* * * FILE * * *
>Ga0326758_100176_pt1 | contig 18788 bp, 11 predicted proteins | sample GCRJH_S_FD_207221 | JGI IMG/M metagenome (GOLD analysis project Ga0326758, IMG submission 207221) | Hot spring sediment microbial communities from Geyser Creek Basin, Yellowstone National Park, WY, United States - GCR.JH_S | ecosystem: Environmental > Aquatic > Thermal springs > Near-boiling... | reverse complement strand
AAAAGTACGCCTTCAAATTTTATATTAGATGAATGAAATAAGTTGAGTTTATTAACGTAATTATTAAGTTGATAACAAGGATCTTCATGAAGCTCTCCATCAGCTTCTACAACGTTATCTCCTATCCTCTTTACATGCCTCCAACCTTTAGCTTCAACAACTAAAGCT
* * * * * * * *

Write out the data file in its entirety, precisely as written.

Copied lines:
>Ga0326758_100176_pt1 | contig 18788 bp, 11 predicted proteins | sample GCRJH_S_FD_207221 | JGI IMG/M metagenome (GOLD analysis project Ga0326758, IMG submission 207221) | Hot spring sediment microbial communities from Geyser Creek Basin, Yellowstone National Park, WY, United States - GCR.JH_S | ecosystem: Environmental > Aquatic > Thermal springs > Near-boiling... | reverse complement strand
AAAAGTACGCCTTCAAATTTTATATTAGATGAATGAAATAAGTTGAGTTTATTAACGTAATTATTAAGTTGATAACAAGGATCTTCATGAAGCTCTCCATCAGCTTCTACAACGTTATCTCCTATCCTCTTTACATGCCTCCAACCTTTAGCTTCAACAACTAAAGCT